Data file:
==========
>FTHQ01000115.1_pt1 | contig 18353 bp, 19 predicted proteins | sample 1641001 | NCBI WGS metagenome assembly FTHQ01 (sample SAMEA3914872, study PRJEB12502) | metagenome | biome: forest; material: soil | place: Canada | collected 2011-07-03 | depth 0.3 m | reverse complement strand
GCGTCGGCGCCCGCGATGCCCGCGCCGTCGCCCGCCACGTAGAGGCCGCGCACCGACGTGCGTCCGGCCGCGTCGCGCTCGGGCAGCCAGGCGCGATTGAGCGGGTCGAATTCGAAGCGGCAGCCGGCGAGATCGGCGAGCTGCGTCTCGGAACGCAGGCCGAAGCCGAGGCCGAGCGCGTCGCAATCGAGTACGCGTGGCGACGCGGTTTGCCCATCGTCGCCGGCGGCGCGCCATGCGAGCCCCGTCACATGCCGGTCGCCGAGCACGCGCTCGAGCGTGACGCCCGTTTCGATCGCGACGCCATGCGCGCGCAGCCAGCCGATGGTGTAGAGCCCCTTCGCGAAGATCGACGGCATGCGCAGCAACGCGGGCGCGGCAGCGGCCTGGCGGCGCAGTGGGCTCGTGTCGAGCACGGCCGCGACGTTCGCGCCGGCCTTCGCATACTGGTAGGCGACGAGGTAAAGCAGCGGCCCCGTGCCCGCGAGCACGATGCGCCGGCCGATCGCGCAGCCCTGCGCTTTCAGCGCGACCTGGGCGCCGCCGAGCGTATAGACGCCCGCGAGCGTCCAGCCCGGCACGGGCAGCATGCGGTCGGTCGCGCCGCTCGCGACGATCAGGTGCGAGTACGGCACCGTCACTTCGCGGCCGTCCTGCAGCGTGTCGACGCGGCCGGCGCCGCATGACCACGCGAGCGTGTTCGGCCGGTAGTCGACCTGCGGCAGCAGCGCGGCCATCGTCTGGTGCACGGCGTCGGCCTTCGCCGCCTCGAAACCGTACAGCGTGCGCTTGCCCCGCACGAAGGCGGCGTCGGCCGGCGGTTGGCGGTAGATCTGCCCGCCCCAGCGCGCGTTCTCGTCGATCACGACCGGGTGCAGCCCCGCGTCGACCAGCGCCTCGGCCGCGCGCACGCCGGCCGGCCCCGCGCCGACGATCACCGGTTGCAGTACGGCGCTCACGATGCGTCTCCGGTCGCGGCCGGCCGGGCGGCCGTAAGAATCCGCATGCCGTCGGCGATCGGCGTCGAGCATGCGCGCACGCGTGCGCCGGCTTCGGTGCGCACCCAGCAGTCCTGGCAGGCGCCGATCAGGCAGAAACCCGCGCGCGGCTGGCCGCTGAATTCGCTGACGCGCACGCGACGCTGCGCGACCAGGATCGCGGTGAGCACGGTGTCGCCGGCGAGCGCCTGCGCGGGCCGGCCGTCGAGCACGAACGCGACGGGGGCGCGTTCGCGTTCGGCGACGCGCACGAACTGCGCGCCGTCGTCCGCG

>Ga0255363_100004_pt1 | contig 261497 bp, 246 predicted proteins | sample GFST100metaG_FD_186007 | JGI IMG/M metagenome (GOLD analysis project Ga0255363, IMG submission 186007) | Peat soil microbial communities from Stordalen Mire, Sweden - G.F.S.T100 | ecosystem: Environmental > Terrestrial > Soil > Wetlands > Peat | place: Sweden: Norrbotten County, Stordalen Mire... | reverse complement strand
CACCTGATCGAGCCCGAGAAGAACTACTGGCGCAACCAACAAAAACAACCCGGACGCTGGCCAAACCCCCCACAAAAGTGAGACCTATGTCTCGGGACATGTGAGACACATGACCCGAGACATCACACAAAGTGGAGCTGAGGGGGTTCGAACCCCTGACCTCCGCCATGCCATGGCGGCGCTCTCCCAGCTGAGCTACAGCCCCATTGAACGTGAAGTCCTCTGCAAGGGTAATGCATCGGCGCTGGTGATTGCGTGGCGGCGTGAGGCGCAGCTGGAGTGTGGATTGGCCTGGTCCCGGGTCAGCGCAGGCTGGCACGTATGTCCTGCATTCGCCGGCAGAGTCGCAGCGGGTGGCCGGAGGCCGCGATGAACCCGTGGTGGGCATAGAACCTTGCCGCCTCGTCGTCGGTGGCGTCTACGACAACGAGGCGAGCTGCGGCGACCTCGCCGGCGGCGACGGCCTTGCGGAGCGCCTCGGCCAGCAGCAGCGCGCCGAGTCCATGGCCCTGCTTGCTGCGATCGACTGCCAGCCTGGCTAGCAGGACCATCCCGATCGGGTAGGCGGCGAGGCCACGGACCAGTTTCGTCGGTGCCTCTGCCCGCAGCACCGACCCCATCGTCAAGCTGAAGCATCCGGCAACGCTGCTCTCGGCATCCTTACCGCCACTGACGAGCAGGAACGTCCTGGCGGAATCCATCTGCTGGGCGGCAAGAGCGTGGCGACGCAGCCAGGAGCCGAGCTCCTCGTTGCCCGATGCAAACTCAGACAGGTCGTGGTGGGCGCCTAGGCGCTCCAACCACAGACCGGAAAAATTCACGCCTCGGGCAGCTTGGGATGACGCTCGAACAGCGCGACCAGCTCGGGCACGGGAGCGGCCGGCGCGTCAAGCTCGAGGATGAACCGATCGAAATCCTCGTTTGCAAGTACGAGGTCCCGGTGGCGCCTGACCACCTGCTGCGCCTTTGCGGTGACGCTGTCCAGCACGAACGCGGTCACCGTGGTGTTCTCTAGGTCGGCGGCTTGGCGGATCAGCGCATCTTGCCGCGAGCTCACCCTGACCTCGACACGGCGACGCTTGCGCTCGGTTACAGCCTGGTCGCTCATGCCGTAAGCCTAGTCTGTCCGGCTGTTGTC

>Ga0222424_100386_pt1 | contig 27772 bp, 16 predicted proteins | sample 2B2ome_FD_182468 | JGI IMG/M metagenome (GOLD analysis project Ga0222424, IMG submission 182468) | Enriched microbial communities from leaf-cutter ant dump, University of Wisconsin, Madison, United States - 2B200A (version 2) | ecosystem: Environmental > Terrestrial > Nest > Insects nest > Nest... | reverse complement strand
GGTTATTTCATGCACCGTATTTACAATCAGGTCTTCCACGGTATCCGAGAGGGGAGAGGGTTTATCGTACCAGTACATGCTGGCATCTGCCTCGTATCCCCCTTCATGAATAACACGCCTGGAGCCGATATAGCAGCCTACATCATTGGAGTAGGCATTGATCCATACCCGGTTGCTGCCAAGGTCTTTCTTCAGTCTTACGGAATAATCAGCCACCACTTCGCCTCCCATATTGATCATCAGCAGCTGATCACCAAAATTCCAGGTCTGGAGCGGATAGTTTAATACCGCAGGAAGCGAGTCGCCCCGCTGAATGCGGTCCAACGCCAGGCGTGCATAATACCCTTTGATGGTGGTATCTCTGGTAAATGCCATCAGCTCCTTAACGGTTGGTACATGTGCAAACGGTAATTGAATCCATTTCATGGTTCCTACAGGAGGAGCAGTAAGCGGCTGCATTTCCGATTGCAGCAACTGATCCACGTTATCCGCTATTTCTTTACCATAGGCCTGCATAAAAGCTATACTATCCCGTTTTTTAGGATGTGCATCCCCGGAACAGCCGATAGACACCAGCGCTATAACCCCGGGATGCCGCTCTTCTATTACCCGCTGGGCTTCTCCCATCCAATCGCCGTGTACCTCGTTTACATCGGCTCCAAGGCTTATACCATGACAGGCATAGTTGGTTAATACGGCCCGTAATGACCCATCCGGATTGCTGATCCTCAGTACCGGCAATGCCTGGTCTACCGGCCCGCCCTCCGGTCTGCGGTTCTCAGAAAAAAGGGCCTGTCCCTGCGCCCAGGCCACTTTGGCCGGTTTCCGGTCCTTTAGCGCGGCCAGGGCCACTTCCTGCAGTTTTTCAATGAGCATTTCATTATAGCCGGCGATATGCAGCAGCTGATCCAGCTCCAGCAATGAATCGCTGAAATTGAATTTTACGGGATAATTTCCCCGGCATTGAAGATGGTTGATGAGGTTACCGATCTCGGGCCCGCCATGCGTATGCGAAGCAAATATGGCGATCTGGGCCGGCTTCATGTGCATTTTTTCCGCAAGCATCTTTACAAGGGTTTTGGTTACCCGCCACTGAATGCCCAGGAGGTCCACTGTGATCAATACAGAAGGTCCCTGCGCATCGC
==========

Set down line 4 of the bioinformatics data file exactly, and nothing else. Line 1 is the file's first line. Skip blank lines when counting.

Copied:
CACCTGATCGAGCCCGAGAAGAACTACTGGCGCAACCAACAAAAACAACCCGGACGCTGGCCAAACCCCCCACAAAAGTGAGACCTATGTCTCGGGACATGTGAGACACATGACCCGAGACATCACACAAAGTGGAGCTGAGGGGGTTCGAACCCCTGACCTCCGCCATGCCATGGCGGCGCTCTCCCAGCTGAGCTACAGCCCCATTGAACGTGAAGTCCTCTGCAAGGGTAATGCATCGGCGCTGGTGATTGCGTGGCGGCGTGAGGCGCAGCTGGAGTGTGGATTGGCCTGGTCCCGGGTCAGCGCAGGCTGGCACGTATGTCCTGCATTCGCCGGCAGAGTCGCAGCGGGTGGCCGGAGGCCGCGATGAACCCGTGGTGGGCATAGAACCTTGCCGCCTCGTCGTCGGTGGCGTCTACGACAACGAGGCGAGCTGCGGCGACCTCGCCGGCGGCGACGGCCTTGCGGAGCGCCTCGGCCAGCAGCAGCGCGCCGAGTCCATGGCCCTGCTTGCTGCGATCGACTGCCAGCCTGGCTAGCAGGACCATCCCGATCGGGTAGGCGGCGAGGCCACGGACCAGTTTCGTCGGTGCCTCTGCCCGCAGCACCGACCCCATCGTCAAGCTGAAGCATCCGGCAACGCTGCTCTCGGCATCCTTACCGCCACTGACGAGCAGGAACGTCCTGGCGGAATCCATCTGCTGGGCGGCAAGAGCGTGGCGACGCAGCCAGGAGCCGAGCTCCTCGTTGCCCGATGCAAACTCAGACAGGTCGTGGTGGGCGCCTAGGCGCTCCAACCACAGACCGGAAAAATTCACGCCTCGGGCAGCTTGGGATGACGCTCGAACAGCGCGACCAGCTCGGGCACGGGAGCGGCCGGCGCGTCAAGCTCGAGGATGAACCGATCGAAATCCTCGTTTGCAAGTACGAGGTCCCGGTGGCGCCTGACCACCTGCTGCGCCTTTGCGGTGACGCTGTCCAGCACGAACGCGGTCACCGTGGTGTTCTCTAGGTCGGCGGCTTGGCGGATCAGCGCATCTTGCCGCGAGCTCACCCTGACCTCGACACGGCGACGCTTGCGCTCGGTTACAGCCTGGTCGCTCATGCCGTAAGCCTAGTCTGTCCGGCTGTTGTC